YORK—One York man is making sweet music, creating instruments by hand. Mark Bluett makes a living from his love for music. In this week's Made in PA, FOX43's Michael Gorsegner looks at the time-honored craft of violin making.
The beautiful sounds of the violin at work catch the ear of a music lover. But for one York County man, the craftsmanship of the tool is as important as the musical tone.
"The word here is perfection," said Mark Bluett of Bluett Bros. Violins.
Bluett has been making violins since 1984. His craft comes from a love for music. Before his hands spent the days whittling wood, he made his living bowing the very same instruments.
"I caught the bug. I just started making as much as possible, researching as much as possible," Bluett said. "The more and more I made, the better I got at it."
As Bluett got better, making the instruments, rather than playing them became his focus. Twenty seven-years later, he's displaying his 226th handmade violin. Sprinkle in one or two guitars, some instruments from the Mandolin family and a few Cellos and there lies quite a resume of musical manufacturing.
"It`s very exciting to me to work hard and then end with a great sounding instrument that is a piece of art in and of itself," Bluett said.
That piece of art starts from a raw hunk of wood. These specialty cut pieces of maple, the backbone of his violins, have been air drying since 1967, ready to be made into a quality instrument. Over a three month period, Bluett will bend, shape, carve and finish the wood, all while handmaking the ornate pieces that adorn his violins. The end product looks and sounds glamorous.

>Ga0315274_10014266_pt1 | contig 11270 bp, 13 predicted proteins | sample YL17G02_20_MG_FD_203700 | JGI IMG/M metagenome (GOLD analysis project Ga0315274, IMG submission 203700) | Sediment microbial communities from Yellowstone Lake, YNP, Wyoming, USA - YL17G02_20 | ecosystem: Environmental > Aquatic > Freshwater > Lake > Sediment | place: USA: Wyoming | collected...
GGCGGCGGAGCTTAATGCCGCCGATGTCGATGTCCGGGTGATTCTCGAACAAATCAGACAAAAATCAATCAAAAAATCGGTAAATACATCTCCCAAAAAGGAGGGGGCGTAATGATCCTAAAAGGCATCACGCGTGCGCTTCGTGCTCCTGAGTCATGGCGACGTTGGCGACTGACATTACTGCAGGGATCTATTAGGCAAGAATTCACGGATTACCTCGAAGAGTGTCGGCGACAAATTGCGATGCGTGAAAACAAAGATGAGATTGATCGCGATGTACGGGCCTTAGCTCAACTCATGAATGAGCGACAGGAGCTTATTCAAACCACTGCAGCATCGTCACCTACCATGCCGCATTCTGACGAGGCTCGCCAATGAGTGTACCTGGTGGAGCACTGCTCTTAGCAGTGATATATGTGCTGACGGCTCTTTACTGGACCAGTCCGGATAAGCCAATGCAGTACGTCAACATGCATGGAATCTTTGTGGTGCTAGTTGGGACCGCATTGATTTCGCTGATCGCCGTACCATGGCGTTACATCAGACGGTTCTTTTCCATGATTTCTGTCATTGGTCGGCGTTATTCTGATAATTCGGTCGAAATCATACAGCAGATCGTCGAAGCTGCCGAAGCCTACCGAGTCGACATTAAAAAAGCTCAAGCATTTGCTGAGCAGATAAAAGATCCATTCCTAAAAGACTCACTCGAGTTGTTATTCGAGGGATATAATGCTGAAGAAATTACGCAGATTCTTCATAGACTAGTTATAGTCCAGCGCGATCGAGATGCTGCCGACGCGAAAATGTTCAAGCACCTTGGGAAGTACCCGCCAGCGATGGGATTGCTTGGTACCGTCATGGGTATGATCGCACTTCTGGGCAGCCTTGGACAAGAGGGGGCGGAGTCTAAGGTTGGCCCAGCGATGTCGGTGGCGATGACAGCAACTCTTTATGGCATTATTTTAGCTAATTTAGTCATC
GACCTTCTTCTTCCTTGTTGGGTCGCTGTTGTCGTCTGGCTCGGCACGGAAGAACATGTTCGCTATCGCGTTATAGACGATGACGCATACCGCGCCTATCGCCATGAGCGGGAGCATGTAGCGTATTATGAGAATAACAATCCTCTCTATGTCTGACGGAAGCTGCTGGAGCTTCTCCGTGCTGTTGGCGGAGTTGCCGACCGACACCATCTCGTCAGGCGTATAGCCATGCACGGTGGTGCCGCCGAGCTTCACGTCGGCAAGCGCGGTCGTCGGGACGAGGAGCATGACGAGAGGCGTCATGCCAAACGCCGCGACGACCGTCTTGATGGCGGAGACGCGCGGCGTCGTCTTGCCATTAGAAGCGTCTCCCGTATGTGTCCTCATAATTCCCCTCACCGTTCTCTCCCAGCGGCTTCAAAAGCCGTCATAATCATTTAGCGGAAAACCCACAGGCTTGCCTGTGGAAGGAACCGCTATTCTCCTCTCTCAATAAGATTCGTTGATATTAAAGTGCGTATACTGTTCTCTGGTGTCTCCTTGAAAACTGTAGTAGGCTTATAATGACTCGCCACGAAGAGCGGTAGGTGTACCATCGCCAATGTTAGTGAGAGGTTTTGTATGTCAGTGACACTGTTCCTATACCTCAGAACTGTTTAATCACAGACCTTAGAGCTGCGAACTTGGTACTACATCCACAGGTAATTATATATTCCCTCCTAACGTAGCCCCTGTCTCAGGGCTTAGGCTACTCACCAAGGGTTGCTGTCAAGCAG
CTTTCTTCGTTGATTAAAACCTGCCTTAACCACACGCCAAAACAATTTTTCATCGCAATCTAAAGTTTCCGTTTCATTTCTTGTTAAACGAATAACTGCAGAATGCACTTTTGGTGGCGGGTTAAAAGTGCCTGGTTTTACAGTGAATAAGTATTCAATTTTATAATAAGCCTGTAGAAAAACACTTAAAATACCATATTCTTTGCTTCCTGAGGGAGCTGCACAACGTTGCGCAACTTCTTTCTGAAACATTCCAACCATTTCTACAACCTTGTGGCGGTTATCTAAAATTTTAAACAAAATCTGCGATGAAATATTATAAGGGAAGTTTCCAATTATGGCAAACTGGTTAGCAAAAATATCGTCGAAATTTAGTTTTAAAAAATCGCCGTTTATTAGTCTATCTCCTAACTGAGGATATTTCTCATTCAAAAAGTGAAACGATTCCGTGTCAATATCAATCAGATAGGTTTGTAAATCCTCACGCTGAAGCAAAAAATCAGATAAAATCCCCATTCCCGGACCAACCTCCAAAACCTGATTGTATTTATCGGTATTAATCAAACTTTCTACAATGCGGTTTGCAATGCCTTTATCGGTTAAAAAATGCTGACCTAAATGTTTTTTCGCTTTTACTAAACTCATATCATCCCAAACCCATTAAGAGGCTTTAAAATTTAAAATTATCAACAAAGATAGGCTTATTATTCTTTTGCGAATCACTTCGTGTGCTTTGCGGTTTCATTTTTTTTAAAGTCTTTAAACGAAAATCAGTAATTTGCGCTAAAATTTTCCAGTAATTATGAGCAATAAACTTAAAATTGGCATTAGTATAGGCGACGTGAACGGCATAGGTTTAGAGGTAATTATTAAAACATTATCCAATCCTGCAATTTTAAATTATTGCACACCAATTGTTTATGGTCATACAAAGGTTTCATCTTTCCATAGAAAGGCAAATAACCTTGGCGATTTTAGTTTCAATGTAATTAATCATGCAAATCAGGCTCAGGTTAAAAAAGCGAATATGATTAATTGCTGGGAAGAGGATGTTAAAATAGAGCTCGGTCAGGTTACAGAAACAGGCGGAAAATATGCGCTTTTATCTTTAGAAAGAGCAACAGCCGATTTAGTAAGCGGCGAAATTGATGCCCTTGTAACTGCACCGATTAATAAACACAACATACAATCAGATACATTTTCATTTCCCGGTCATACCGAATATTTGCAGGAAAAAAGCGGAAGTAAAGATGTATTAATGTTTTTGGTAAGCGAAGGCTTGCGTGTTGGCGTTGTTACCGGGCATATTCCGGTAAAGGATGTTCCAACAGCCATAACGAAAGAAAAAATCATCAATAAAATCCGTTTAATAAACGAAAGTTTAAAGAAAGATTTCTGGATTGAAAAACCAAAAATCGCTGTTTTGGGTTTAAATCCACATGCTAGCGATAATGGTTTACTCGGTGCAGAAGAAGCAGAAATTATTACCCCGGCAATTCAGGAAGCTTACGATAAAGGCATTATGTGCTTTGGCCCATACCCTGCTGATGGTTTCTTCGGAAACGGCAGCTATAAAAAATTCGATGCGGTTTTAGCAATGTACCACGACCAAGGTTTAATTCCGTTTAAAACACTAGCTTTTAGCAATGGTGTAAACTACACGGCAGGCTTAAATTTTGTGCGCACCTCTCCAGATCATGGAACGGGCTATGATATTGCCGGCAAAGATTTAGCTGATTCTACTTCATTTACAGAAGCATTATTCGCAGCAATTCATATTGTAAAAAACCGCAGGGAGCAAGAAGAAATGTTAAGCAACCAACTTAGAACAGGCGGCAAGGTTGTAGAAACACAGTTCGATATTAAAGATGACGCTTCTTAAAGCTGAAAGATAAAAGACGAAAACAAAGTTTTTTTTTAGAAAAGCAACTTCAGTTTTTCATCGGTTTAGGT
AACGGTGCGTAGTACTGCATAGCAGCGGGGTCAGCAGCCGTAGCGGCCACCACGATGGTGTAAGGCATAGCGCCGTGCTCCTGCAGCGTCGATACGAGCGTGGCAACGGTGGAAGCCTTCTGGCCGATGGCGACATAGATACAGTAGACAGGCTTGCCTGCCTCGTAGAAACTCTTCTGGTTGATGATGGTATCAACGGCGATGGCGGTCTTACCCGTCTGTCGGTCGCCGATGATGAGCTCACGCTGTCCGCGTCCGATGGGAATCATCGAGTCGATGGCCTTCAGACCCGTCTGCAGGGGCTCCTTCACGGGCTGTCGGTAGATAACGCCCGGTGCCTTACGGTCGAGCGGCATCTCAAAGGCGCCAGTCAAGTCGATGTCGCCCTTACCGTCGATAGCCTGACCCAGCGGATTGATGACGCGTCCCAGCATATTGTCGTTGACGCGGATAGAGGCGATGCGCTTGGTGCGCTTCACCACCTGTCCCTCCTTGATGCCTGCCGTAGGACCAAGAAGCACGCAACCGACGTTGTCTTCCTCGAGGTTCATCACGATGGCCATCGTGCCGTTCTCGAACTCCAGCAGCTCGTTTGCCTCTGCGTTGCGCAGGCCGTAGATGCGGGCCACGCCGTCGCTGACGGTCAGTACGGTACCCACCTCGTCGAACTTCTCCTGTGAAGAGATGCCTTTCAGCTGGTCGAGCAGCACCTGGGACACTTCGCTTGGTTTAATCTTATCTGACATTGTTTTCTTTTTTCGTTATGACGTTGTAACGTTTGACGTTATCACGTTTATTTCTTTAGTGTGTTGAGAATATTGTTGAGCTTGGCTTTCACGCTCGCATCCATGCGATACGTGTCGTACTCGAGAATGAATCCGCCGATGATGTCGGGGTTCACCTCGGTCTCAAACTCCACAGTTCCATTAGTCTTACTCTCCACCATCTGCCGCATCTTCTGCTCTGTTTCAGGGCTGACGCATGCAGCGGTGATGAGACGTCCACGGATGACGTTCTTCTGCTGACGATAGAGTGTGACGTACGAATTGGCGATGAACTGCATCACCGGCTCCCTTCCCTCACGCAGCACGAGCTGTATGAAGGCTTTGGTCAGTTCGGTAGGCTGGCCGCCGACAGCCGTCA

"That`s what I always need is the 'wow' factor. 'Wow' that sounds great," said Bluett.
From this unassuming shop here in York, Bluett's violins have literally made it across the globe to some of the world's best players. But you don't have to look all that far. Some of Bluett's instruments being played right here at the Strand Capitol where the York Symphony Orchestra is making some beautiful music.
"It`s just a matter of word-of-mouth and if you are making a great instrument, then it`s going to spread," Bluett said.
And the word has spread. Bluett credits his attention to detail for his success. The handcarving measures down to the millimeter. The proper thickness of his violins are key to a great sound. The design of the scrolls makes his work stand out. With his name stamped on each instrument, the music maker accepts nothing less than the best.
"If you take time with each step to make it perfect, then you end up with a perfect instrument," Bluett said. "I just want to keep making instruments. It is just the love of my life."
Bluett Bros. violins starts at $6,000.